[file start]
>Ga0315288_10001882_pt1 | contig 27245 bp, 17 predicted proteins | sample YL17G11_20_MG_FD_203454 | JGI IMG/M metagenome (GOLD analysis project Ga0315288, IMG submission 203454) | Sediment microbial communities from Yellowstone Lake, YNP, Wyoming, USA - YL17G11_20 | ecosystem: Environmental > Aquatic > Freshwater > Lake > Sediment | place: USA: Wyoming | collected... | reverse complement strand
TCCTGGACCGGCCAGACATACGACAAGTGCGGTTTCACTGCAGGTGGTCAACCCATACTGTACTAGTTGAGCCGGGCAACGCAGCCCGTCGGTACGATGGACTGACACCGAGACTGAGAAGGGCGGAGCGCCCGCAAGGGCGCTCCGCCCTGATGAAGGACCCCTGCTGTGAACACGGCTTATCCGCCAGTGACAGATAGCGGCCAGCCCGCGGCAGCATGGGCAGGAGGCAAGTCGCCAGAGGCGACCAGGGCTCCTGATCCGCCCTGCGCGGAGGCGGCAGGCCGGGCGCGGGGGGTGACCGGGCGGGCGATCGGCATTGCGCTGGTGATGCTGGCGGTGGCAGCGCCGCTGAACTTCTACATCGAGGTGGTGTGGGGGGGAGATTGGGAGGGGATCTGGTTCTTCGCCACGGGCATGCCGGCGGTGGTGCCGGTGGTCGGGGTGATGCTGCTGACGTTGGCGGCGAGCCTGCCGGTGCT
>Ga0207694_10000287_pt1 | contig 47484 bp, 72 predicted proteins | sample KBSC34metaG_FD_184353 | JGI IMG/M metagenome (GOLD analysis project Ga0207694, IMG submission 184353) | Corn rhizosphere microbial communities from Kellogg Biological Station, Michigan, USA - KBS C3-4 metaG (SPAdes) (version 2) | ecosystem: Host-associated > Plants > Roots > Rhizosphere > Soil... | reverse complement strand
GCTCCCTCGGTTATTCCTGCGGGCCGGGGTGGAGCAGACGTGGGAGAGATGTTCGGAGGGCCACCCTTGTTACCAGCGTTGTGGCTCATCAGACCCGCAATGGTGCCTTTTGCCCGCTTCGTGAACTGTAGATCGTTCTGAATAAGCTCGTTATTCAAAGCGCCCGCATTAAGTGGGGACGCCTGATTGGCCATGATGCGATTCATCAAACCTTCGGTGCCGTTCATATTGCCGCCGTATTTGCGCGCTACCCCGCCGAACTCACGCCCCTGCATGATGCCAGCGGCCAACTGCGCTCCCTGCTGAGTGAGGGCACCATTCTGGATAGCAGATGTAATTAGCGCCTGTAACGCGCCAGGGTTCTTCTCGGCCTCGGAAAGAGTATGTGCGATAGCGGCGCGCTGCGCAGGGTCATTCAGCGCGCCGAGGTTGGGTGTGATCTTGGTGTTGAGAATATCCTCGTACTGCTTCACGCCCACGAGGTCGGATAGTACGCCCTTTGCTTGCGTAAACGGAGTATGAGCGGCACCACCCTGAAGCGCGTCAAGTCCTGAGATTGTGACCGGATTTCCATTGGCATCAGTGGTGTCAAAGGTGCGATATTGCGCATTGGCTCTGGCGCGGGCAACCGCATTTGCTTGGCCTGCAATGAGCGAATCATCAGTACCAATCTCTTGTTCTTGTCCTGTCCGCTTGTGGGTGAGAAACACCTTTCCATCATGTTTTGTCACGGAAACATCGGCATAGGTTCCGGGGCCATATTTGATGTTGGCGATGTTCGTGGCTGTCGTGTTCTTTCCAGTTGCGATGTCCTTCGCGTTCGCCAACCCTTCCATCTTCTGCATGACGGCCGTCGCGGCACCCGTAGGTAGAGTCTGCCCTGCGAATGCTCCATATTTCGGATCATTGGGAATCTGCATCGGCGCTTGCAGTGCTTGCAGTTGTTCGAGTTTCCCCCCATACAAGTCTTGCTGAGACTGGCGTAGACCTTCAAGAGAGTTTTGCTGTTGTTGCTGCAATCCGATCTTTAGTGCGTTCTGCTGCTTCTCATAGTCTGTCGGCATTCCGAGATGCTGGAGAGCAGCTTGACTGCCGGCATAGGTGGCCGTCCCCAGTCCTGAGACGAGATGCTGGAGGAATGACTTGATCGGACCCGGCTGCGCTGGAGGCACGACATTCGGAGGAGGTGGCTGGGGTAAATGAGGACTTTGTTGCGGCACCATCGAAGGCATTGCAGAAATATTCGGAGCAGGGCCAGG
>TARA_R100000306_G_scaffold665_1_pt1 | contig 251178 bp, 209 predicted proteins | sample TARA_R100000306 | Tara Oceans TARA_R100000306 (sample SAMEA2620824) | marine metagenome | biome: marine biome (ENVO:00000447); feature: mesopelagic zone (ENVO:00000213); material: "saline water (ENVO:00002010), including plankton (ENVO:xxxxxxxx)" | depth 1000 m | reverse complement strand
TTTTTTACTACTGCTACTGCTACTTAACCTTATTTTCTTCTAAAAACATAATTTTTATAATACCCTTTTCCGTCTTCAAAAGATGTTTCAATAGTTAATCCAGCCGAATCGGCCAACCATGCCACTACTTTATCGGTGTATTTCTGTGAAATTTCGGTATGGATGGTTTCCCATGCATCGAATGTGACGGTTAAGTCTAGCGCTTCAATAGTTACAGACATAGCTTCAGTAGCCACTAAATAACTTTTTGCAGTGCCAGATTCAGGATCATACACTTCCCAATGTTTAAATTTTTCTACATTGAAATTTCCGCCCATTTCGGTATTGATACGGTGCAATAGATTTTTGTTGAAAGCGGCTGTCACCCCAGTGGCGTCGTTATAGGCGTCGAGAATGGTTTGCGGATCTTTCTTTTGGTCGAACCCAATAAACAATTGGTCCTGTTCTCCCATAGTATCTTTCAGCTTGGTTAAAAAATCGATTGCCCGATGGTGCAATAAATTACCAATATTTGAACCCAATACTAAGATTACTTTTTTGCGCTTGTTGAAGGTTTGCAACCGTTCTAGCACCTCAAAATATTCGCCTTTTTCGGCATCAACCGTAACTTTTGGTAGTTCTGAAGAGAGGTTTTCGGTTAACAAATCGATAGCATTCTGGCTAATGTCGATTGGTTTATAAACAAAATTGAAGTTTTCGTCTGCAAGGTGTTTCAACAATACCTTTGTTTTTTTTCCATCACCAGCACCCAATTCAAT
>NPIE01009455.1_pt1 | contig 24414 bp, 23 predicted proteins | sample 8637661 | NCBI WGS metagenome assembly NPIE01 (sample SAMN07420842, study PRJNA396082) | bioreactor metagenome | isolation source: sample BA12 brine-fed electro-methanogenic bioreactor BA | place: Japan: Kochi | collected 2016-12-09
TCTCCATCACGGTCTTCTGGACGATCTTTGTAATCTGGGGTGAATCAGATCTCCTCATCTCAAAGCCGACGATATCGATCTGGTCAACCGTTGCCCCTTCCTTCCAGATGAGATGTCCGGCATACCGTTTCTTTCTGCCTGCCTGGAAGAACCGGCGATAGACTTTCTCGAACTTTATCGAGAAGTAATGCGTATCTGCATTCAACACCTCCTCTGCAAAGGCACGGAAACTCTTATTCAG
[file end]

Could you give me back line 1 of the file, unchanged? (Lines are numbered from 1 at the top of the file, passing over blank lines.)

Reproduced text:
>Ga0315288_10001882_pt1 | contig 27245 bp, 17 predicted proteins | sample YL17G11_20_MG_FD_203454 | JGI IMG/M metagenome (GOLD analysis project Ga0315288, IMG submission 203454) | Sediment microbial communities from Yellowstone Lake, YNP, Wyoming, USA - YL17G11_20 | ecosystem: Environmental > Aquatic > Freshwater > Lake > Sediment | place: USA: Wyoming | collected... | reverse complement strand